When Jesus invites Peter to follow him, he’s not just saying, ‘Would you like to sign up for a few courses with me?’ He wants him to live with him. He wants him to be his family. Therefore, when the salvation of Jesus Christ comes into your life, you see yourself as more wicked and sinful than you ever dared believe, and yet you sense you’re more valued and loved and affirmed than you ever dared hope at the same time.
That is a mark, infinitely greater self-worth, infinitely greater realism about your flaws at once, which is the selfquake, which is the unique self-image, which is the transformation of identity that happens to anyone into whose life this salvation comes. I say it every so often, but it has been a while so I’ll say it again. If you were saved by works, if you go to heaven through your performance, then you might be bold but not humble when you’re living up or you’ll be humble but not bold and confident when you’re failing, but you can never be bold and humble at once.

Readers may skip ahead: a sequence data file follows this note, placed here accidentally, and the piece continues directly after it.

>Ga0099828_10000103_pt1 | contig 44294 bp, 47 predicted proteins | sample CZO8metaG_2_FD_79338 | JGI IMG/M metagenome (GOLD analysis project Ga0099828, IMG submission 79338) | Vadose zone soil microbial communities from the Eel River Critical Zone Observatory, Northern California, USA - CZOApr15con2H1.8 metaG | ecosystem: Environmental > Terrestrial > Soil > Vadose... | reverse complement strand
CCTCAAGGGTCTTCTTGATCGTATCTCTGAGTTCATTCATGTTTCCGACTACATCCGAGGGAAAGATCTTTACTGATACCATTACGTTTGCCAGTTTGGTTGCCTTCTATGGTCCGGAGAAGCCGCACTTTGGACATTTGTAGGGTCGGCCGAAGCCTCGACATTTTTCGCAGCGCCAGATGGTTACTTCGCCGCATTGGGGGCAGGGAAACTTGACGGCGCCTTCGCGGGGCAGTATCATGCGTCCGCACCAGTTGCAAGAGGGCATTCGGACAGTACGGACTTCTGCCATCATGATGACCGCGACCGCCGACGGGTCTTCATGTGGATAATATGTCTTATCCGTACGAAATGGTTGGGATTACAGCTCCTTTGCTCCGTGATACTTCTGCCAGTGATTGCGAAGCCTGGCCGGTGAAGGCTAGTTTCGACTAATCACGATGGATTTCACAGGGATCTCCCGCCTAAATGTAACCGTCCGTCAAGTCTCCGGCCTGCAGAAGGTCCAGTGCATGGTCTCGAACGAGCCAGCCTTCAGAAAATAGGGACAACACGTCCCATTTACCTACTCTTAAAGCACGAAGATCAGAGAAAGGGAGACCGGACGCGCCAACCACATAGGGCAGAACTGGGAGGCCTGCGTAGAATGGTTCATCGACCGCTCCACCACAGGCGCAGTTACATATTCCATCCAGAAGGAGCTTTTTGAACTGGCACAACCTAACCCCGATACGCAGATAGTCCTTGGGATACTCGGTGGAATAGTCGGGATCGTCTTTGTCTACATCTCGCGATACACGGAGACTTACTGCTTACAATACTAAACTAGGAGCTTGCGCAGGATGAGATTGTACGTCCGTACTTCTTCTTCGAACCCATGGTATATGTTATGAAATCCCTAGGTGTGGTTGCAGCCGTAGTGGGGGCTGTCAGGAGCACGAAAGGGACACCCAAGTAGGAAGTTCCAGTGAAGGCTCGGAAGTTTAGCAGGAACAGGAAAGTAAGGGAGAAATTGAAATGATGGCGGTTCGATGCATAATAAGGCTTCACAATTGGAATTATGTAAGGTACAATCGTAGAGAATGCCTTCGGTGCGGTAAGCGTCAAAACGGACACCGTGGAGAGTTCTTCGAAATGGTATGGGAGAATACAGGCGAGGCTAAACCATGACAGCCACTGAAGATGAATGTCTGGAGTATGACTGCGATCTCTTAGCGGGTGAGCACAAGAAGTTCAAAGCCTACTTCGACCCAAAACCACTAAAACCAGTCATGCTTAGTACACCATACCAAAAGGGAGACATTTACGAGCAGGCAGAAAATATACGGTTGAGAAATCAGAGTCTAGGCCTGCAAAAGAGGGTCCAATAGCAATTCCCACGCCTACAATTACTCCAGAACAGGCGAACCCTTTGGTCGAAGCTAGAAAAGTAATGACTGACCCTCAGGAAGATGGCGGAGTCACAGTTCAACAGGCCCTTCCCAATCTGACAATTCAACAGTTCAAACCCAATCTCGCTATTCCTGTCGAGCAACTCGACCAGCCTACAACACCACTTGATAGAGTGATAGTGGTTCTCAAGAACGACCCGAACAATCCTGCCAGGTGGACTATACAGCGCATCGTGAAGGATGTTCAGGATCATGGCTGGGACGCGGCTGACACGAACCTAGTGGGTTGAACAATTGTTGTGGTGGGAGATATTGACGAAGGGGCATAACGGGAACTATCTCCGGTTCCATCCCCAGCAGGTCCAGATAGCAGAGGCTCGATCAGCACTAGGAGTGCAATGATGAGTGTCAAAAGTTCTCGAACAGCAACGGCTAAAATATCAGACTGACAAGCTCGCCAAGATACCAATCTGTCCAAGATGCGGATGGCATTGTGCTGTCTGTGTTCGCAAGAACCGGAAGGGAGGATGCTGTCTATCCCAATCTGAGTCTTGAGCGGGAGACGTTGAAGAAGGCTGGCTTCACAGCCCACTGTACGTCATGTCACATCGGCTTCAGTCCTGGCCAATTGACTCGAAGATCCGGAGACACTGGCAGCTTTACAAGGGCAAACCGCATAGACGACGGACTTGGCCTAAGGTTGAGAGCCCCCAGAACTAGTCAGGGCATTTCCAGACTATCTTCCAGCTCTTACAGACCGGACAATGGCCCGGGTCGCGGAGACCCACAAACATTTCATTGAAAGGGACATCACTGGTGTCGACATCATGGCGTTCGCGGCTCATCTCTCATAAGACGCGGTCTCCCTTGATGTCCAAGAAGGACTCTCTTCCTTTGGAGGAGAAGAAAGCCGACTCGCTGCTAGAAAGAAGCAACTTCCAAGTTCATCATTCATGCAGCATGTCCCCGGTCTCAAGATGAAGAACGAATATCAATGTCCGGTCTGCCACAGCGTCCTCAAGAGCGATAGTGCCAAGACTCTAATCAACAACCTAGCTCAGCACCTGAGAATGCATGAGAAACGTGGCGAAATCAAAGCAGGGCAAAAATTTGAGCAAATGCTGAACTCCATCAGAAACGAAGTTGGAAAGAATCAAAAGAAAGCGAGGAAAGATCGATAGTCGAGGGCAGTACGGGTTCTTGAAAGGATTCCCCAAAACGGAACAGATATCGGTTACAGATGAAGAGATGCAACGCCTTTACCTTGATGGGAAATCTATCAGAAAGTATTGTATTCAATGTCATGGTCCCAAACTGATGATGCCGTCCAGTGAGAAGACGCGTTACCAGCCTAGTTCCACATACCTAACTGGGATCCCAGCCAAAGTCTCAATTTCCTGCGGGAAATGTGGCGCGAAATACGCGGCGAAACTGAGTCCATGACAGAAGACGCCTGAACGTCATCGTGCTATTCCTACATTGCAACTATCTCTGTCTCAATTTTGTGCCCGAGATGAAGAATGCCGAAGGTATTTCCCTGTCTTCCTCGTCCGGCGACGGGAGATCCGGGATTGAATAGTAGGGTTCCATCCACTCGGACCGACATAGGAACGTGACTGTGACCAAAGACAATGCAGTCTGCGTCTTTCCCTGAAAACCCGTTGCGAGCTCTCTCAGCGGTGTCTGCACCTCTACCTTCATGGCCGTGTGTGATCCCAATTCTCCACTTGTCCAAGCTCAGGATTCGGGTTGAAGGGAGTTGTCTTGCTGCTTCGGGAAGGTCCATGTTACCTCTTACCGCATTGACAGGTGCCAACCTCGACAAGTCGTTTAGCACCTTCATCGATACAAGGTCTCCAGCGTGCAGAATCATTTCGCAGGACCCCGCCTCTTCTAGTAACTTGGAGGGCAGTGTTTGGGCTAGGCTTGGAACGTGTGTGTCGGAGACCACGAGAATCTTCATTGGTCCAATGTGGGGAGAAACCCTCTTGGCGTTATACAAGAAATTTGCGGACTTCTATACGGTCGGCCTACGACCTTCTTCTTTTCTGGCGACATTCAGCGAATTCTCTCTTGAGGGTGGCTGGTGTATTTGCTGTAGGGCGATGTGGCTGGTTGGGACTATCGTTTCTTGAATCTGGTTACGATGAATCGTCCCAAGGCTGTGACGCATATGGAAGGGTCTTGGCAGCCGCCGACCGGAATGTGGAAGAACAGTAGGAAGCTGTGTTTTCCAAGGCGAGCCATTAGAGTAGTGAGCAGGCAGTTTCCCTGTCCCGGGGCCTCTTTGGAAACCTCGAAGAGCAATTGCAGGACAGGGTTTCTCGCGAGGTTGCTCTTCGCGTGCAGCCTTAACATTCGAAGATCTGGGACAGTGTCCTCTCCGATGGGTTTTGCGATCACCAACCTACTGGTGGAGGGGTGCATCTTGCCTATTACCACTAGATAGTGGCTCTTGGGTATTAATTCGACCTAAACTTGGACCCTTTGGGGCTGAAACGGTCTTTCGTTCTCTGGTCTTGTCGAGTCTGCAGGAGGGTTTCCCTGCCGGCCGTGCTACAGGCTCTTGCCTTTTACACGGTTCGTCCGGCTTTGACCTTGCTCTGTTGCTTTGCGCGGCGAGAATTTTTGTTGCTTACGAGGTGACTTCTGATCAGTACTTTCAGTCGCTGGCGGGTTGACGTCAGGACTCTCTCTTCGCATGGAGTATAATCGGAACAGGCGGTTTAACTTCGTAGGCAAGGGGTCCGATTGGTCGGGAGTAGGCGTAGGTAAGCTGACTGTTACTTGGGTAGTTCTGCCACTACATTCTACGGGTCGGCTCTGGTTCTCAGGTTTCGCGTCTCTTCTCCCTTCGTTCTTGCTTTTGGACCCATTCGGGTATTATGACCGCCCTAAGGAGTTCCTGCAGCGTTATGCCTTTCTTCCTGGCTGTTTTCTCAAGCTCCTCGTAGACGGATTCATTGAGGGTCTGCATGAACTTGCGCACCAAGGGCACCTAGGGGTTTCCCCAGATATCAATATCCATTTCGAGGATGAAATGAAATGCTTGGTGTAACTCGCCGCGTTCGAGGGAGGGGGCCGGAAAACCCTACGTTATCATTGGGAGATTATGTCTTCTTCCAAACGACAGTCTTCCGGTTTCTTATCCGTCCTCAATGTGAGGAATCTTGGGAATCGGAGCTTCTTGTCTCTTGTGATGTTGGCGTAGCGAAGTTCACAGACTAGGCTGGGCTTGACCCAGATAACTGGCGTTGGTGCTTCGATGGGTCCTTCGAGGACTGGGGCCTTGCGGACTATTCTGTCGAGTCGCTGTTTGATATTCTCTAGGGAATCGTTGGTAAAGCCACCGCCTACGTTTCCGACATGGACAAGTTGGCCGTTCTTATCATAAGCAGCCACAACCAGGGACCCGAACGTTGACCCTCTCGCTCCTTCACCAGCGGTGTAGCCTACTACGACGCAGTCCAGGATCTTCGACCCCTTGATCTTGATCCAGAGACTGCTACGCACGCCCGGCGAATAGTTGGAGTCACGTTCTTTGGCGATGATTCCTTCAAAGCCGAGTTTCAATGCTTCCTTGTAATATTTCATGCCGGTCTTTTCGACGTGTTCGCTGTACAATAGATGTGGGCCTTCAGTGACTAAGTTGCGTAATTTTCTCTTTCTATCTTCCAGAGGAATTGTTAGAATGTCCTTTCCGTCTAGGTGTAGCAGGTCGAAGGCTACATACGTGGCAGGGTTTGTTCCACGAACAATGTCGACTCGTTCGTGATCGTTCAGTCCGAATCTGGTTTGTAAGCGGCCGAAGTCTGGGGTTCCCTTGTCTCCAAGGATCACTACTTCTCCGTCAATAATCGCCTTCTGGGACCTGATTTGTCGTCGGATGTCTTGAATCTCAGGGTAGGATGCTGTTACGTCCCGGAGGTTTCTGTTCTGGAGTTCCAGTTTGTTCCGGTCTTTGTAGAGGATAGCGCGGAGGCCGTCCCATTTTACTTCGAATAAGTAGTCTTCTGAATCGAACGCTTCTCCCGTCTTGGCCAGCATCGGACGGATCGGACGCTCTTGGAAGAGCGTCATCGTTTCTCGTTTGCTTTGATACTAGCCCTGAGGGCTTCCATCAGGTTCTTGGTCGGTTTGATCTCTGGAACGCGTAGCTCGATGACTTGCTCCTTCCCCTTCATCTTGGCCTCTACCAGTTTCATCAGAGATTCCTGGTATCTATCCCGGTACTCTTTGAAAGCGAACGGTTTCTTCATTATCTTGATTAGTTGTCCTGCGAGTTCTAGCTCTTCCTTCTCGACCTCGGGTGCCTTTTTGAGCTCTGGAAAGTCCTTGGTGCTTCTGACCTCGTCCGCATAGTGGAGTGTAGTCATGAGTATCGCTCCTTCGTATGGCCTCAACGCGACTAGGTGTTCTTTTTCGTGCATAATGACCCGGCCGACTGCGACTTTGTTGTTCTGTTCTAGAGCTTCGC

If you are more wicked than you ever dared believe and you’re more loved and affirmed than you ever dared hope at the same time because your relationship with God through Jesus Christ is based completely and sheerly on his grace, on his call, then it means you can’t be into either superiority or inferiority at all, because at the same moment you have infinite self-worth from his affirmation and you have infinite realism about your sin.
You can’t get an inferiority or superiority. There is a boldness and a humility about you at once. It is absolutely different.